Agroecology and Sustainable Development

Title Agroecology and Sustainable Development
Contributor Caritas France
Content This report primarily focuses on agroecology projects and the views of Caritas France’s partners in the Global South. The wide range of practices is tailored to providing local solutions for sustainable agriculture in myriad different regions. All the initiatives are built on the principles of empowerment, action, resilience and integration of the social dimension.
Year Published 2017
Language English
Link http://www.secours-catholique.org/sites/scinternet/files/publications/sccf_agroeco2016_en.pdf

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Tackling Hidden Hunger. Putting Diet Diversification at the Centre

Title Tackling Hidden Hunger. Putting Diet Diversification at the Centre
Contributor Third World Network
Content The scourge of “hidden hunger” or micronutrient deficiency affects around two billion people worldwide who lack adequate intake of vitamins and minerals in their diet. While several international and regional initiatives are underway to combat malnutrition, and specifically micronutrient deficiency, these have largely focused on the approaches of nutrient supplementation and food fortification at the expense of dietary diversification, considered the most durable solution to hidden hunger. The development of nutritionally enhanced genetically engineered crops, such as “Golden Rice”, has further attracted controversy and raises serious biosafety concerns.

For a global strategy on nutrition to be successful, this book argues, it must place central emphasis on diversifying diets. Towards this end, sustainable farming practices based on agricultural biodiversity, such as agroecology, are key to providing the rich variety of foods that will keep hidden hunger at bay.

Source: http://www.twn.my/title2/books/TacklingHiddenHunger.htm

 

Author/s Juan Lopez Villar
Year Published 2015
Language English
Link https://ag-transition.org/wp-content/uploads/2016/02/TacklingHiddenHunger.pdf

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Agroecology: key concepts, principles and practices

Title Agroecology: key concepts, principles and practices
Contributor SOCLA, TWN
Content Recognizing the urgent need for capacity building in agroecology the Third World Network organized training courses to equip key actors with a comprehensive understanding of the principles and concepts of agroecology and to provide evidence of success through illustrative examples. This booklet describes the main learning points from the training courses held in Indonesia (2013) and in Zambia (2015)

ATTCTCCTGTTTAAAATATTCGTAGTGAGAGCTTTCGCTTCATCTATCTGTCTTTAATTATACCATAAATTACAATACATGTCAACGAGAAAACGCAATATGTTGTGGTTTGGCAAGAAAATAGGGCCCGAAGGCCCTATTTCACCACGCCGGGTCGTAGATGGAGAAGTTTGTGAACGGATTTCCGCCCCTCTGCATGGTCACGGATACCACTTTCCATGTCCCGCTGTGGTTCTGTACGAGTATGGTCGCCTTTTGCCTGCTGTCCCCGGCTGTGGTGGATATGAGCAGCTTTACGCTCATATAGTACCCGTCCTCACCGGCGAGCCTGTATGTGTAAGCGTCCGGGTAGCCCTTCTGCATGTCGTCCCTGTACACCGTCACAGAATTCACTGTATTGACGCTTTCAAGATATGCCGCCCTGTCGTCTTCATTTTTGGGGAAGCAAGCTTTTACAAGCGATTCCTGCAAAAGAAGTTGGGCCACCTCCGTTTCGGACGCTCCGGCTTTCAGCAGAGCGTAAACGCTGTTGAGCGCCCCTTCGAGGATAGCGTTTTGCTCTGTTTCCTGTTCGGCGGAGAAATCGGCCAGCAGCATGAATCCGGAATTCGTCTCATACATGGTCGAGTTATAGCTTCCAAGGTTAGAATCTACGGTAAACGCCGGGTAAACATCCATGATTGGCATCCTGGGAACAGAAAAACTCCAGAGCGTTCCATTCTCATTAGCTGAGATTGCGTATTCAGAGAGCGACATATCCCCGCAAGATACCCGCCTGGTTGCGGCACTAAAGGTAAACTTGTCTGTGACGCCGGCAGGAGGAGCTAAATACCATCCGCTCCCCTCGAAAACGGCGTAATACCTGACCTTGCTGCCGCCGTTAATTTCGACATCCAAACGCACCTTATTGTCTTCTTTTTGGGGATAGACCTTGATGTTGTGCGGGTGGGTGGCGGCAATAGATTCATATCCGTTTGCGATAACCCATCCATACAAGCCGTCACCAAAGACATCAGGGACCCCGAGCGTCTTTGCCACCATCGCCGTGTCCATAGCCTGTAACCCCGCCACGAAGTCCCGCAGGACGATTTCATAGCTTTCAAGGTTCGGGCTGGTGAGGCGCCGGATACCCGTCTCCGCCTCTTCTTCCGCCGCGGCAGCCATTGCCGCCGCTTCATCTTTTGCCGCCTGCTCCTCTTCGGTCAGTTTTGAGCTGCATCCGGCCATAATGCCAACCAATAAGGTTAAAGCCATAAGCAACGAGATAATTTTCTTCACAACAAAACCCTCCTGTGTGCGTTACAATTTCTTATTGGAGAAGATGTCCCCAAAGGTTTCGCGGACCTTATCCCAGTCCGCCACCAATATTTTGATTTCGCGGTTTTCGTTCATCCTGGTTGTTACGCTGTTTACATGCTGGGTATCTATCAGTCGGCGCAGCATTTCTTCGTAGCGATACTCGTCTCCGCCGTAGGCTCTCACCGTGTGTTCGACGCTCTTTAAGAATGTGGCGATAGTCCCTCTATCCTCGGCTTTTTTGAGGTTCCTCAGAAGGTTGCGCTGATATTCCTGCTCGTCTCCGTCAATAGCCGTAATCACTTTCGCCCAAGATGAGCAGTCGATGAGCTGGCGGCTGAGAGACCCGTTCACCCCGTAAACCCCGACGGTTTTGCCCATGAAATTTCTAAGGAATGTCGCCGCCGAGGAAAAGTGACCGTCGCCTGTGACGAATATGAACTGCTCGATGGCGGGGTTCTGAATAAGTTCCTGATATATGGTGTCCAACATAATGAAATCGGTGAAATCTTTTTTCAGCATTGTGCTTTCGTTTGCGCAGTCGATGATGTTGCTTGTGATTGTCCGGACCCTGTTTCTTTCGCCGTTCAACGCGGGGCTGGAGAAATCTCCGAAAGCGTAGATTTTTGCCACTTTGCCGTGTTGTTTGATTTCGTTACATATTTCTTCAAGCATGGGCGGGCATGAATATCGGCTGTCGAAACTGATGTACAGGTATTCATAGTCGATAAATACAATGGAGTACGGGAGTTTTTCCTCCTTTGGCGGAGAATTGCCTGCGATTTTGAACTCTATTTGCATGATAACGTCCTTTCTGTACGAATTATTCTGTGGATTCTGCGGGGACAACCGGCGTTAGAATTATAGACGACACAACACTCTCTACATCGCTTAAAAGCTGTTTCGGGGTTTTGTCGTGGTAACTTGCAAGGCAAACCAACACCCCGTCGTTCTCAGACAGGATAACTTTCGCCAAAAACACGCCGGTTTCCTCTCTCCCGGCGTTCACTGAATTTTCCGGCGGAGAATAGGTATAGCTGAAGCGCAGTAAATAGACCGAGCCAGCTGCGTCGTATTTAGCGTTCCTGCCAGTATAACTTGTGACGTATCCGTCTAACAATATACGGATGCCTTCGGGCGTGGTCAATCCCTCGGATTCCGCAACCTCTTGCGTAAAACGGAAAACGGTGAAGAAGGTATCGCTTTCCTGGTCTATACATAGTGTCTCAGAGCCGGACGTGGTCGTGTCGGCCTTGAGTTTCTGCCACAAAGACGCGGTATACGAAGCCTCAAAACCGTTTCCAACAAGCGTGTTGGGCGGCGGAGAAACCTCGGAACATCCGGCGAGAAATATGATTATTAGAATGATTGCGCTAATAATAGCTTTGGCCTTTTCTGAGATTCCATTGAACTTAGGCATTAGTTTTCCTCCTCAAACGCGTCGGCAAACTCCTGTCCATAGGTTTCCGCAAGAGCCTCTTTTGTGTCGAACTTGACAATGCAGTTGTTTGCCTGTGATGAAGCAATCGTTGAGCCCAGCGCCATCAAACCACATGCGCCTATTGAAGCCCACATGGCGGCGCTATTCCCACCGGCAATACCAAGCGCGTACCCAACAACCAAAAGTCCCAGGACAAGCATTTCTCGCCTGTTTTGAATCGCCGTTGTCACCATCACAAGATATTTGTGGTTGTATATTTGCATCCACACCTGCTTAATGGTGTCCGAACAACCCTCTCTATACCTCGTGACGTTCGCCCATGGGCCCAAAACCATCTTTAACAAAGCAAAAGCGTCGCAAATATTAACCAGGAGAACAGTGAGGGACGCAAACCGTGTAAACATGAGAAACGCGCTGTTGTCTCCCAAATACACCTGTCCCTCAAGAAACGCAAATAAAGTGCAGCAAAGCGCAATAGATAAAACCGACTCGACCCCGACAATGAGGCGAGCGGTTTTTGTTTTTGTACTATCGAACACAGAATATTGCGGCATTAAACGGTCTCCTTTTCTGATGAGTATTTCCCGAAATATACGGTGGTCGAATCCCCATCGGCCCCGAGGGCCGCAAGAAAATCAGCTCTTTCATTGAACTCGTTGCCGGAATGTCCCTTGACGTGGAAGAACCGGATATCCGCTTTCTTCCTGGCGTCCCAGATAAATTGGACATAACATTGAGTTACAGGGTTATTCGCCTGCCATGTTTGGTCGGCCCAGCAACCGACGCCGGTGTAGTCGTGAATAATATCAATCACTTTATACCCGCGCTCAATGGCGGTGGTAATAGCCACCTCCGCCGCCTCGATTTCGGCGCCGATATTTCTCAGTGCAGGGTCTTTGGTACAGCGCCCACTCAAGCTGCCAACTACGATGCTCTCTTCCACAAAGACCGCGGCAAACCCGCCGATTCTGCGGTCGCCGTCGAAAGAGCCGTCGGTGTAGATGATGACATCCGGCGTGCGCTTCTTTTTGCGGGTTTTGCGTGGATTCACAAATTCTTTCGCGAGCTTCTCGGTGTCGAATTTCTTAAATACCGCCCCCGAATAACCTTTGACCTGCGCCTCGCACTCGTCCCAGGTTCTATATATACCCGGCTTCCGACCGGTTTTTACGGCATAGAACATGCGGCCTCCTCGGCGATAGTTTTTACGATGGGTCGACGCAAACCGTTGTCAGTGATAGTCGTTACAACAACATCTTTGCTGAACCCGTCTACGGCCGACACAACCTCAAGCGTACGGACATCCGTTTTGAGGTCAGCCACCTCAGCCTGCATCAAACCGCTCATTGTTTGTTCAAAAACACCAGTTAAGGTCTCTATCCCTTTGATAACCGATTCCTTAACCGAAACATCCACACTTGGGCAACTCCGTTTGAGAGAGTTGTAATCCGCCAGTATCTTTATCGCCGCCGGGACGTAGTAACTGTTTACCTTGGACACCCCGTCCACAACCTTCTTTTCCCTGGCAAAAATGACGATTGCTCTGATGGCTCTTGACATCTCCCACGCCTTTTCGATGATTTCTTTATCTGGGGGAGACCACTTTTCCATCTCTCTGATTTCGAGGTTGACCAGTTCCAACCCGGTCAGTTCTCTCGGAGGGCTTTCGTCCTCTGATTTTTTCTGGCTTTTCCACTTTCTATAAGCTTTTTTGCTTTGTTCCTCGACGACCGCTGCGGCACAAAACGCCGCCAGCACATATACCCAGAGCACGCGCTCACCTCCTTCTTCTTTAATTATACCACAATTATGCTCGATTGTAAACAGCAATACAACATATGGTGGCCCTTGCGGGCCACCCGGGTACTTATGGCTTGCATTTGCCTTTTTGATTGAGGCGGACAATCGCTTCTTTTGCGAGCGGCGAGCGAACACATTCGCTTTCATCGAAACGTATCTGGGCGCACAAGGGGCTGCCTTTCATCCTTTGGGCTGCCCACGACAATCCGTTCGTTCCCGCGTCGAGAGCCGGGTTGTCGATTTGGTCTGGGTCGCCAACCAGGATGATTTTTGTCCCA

Year Published 2015
Language English
Link http://www.twn.my/title2/books/Agroecology.htm

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REPORT | Fostering Economic Resilience. The Financial Benefits of Ecological Farming in Kenya and Malawi

Title REPORT | Fostering Economic Resilience. The Financial Benefits of Ecological Farming in Kenya and Malawi
Contributor Greenpeace Africa
Content The evidence in this report suggests that it is more profitable for small-scale farmers in Africa to practise ecological farming that uses no chemical pesticides or fertilisers than it is to use chemicals. Presenting the results of new fieldwork in Malawi and Kenya, this report shows that farmers practising agroforestry (involving the use of natural ‘fertiliser trees’
instead of chemical fertilisers) and ‘Push-Pull’ technology, which eliminates the need for chemical pesticides) achieve higher incomes and yields than those practising chemical-intensive agriculture.
Year Published 2015
Language English
Link http://tinyurl.com/o76tqyh

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REPORT | Agroecology: building a new food system for Europe

Title REPORT | Agroecology: building a new food system for Europe
Contributor Friends of the Earth Europe
Content Introduction
Over the past 50 years, our food system has become both more globalised and more heavily dependent on cheap raw materials, chemical inputs and mechanisation. Big business has moved in, with control of our food increasingly concentrated in a handful of multinational corporations operatingthroughout the food chain. The social and environmental impacts of this system are devastating: small scale farmers and food companies worldwide are driven out of business; obesity and food poverty are rife; while taxpayers and citizens foot the bill as one food crisis follows another.

Meanwhile, as consumers, we find it more and more difficult to know what we are buying, who it has been made by, and where it comes from. Yet there are alternatives. Innovative projects seeking to reconnect producers and consumers by
promoting short food supply chains and food produced in a sustainable way can be found in most European countries. These include short supply chains, alternative food networks, local farming systems and urban gardening.
Friends of the Earth Europe and other movements and organisations believe that control of food and farming needs to be put in the hands of local people and farmers, shifting to agro ecological systems that work within environmental and equitable limits to achieve food sovereignty in Europe and the rest of the world.

Year Published 2014
Language English
Link http://tinyurl.com/pm5qpu9

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Family Farmers for Sustainable Food Systems

Title Family Farmers for Sustainable Food Systems
Contributor europeAfrica campaign
Content A report from the europeAfrica campaign showing how family farming is the basis for modern food provision in Africa.
Click here for the French version of the report.
Year Published 2013
Language English
Link http://tinyurl.com/lncobgl

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